"It happened this way: I fell in love and then, because the love was ruining everything I cared about, I had to fall out. This didn't happen easily, or simply, but if I had to pinpoint it, I'd say the relationship started to fall apart the night I nearly killed my oldest friend's two daughters."
The above is about alcohol. Thus begins the prologue of Caroline Knapp's 1997 best-selling memoir, Drinking: A Love Story.
I am fascinated by stories of drug and alcohol abuse, because there but for the grace of God, I could easily have been there. Because, lacking luck or God's grace, there went too many in my family. I could easily write a top ten list for my favorite drinking books or drug movies.
There are many good reasons why I turn to this genre, why I tended bar for many years, and why in those groups I led for violent men, I had a secret sadness for the men broken by cocaine, Jim Beam, and crack. My father died at 35 after succumbing to pills and I don't know what else.
I grew up at a time when it was all there for the asking. At seventeen, I walked down the street and a young man asked, "Yes or no?"
"Yes," I said.
He smiled, popped something in his mouth, and went on his way.
America has a love-hate relationship with drinking and no one outlined this teeter-totter better than Caroline Knapp (who, sadly, died of lung cancer in 2002) a successful journalist and columnist, magna cum laude Ivy Leaguer, and daughter of upper class Cambridge Massachusetts, who drank herself into oblivion.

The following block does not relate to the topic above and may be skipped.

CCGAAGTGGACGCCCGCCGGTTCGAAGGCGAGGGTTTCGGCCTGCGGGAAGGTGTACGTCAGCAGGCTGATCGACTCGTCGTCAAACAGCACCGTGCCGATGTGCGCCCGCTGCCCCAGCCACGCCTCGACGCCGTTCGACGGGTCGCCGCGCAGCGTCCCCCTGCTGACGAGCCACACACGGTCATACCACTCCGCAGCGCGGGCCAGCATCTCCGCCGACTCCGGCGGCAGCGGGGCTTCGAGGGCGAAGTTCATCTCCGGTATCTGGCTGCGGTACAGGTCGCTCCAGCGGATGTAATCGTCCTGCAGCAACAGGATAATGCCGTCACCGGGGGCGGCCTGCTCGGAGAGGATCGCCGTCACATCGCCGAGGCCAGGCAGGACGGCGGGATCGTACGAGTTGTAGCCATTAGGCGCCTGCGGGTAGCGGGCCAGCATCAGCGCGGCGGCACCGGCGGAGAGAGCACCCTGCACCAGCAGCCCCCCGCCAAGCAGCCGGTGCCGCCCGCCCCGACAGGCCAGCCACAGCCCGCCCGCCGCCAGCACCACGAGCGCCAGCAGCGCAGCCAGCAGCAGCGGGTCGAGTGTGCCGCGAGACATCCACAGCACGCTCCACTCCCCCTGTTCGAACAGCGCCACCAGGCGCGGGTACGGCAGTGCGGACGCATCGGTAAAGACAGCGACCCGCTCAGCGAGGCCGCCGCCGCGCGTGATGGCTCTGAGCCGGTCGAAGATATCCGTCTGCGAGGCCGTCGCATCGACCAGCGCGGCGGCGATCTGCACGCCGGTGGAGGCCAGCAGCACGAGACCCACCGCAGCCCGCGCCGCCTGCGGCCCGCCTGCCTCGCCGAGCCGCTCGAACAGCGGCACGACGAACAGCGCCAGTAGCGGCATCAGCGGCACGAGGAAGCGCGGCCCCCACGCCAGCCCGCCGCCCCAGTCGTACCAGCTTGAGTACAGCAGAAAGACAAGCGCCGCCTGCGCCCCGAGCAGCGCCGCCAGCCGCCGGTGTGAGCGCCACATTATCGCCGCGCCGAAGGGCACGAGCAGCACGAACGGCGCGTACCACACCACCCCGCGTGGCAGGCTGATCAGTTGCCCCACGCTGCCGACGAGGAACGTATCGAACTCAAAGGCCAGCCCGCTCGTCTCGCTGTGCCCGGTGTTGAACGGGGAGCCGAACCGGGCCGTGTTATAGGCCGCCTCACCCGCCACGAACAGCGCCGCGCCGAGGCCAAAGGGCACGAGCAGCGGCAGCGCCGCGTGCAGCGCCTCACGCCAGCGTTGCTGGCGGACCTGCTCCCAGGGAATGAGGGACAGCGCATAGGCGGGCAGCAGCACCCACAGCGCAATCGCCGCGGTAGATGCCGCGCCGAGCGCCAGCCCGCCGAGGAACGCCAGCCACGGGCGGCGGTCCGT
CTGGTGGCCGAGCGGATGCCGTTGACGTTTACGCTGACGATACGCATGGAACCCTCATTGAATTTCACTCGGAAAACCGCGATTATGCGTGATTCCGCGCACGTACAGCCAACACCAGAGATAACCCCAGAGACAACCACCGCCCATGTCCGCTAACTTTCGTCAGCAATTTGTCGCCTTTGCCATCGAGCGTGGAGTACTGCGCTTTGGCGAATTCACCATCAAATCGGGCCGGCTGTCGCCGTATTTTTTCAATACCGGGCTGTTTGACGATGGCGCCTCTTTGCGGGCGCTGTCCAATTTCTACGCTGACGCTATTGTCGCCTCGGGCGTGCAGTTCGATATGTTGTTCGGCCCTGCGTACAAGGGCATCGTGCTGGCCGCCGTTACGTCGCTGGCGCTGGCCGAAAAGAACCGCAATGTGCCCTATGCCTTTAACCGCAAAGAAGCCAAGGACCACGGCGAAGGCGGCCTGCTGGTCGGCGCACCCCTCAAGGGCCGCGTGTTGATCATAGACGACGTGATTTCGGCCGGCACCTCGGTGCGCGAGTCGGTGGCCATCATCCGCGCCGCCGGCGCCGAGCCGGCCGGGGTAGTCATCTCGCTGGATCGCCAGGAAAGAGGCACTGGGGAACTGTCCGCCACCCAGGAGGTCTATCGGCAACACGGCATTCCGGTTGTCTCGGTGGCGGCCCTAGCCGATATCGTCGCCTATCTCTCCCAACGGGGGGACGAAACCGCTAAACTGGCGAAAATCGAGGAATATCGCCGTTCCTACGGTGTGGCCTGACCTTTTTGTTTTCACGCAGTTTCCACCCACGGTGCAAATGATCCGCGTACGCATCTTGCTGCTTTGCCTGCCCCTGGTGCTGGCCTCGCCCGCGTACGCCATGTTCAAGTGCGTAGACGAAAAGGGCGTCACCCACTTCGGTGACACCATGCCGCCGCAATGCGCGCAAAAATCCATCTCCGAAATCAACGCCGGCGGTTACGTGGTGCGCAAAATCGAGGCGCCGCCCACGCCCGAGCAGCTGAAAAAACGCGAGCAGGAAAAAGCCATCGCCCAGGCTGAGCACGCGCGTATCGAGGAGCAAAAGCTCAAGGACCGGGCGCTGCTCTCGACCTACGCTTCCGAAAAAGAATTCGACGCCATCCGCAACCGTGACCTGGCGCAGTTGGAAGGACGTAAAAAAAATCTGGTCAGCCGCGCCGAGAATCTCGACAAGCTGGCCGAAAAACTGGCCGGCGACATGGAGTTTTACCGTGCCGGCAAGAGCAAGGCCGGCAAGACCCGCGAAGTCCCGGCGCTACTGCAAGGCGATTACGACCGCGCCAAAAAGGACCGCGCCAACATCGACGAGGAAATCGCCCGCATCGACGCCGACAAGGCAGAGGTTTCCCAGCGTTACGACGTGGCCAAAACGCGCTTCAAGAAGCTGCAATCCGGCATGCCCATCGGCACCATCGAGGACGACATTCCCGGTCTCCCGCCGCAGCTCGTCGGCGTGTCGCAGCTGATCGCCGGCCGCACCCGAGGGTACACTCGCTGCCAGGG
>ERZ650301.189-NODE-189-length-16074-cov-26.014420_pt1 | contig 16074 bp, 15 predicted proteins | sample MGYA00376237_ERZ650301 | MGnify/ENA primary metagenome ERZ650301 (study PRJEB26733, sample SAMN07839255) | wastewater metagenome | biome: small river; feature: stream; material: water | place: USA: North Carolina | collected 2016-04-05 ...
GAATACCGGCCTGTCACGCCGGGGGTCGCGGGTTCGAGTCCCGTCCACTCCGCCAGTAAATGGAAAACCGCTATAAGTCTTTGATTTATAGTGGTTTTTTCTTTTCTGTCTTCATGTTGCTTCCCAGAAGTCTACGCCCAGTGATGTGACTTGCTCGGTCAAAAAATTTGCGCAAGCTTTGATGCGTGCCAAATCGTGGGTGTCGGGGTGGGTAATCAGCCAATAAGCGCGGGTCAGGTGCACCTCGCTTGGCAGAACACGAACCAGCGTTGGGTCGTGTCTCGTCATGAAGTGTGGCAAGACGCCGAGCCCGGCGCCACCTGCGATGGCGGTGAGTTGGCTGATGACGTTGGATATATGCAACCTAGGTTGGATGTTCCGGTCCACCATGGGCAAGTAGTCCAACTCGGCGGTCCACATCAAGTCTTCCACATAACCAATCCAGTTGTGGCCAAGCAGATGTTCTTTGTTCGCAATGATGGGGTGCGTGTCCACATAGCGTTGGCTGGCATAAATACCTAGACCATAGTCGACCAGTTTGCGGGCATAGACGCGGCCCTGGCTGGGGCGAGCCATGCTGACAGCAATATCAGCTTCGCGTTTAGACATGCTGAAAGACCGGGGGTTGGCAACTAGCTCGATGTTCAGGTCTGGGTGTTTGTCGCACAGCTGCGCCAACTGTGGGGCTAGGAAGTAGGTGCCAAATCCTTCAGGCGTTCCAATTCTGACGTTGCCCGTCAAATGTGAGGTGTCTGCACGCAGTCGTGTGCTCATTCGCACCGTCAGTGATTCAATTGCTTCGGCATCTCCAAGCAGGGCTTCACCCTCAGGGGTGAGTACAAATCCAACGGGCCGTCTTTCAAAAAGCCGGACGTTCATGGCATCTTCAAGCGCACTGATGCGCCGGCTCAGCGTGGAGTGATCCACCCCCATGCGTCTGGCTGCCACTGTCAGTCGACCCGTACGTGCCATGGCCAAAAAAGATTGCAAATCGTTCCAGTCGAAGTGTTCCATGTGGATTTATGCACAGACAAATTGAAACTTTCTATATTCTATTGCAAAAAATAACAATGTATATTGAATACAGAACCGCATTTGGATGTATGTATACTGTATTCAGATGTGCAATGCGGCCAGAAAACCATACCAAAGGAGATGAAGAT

With honesty and writing so good it disappears before your eyes, Knapp takes us deep into her secretly out-of-control world.
"Between the day I knew I had to stop drinking and the day I finally did, I cried almost all night."
I am lucky enough to have escaped an addiction to drugs or alcohol -- though I think I only skated away from it through a combination of luck and having a weak stomach -- but I struggled with cigarettes in this way. I loved smoking. Stopping terrified me. Reading Caroline Knapp's book helped me stay away.
This is the thing about memoirs. Despite the mocking that goes on about over-sharing, I believe that those brave enough -- like Knapp -- to share their lives, offer us a gift. By reading them, we can get a me-too and we can find hope. We can gasp in gratitude at the luck we find in our own lives and we can have more empathy for those who fell over grace's line.
I think of stories like Knapp's as generosity, this helping of truth being offered.
Growing up in a family where secrets reigned, without books I'd have had no clue that the entire world wasn't made up of Little House on the Prairie, Cosby, and Brady families. Every day I silently offer thanks to who are willing to write out their lives. Caroline Knapp spins her story inside out with honesty. No pretty pictures are painted. Being an addict is horrible. One of the hardest parts is that to end the addiction, you have to say goodbye to something you love.
We need to know this. I learned that was true about cigarettes. I loved them. What I learned from Caroline Knapp about stopping drinking became a lesson I applied to putting down cigarettes. Yes, there is joy in the substance. And then there is even greater joy in being free.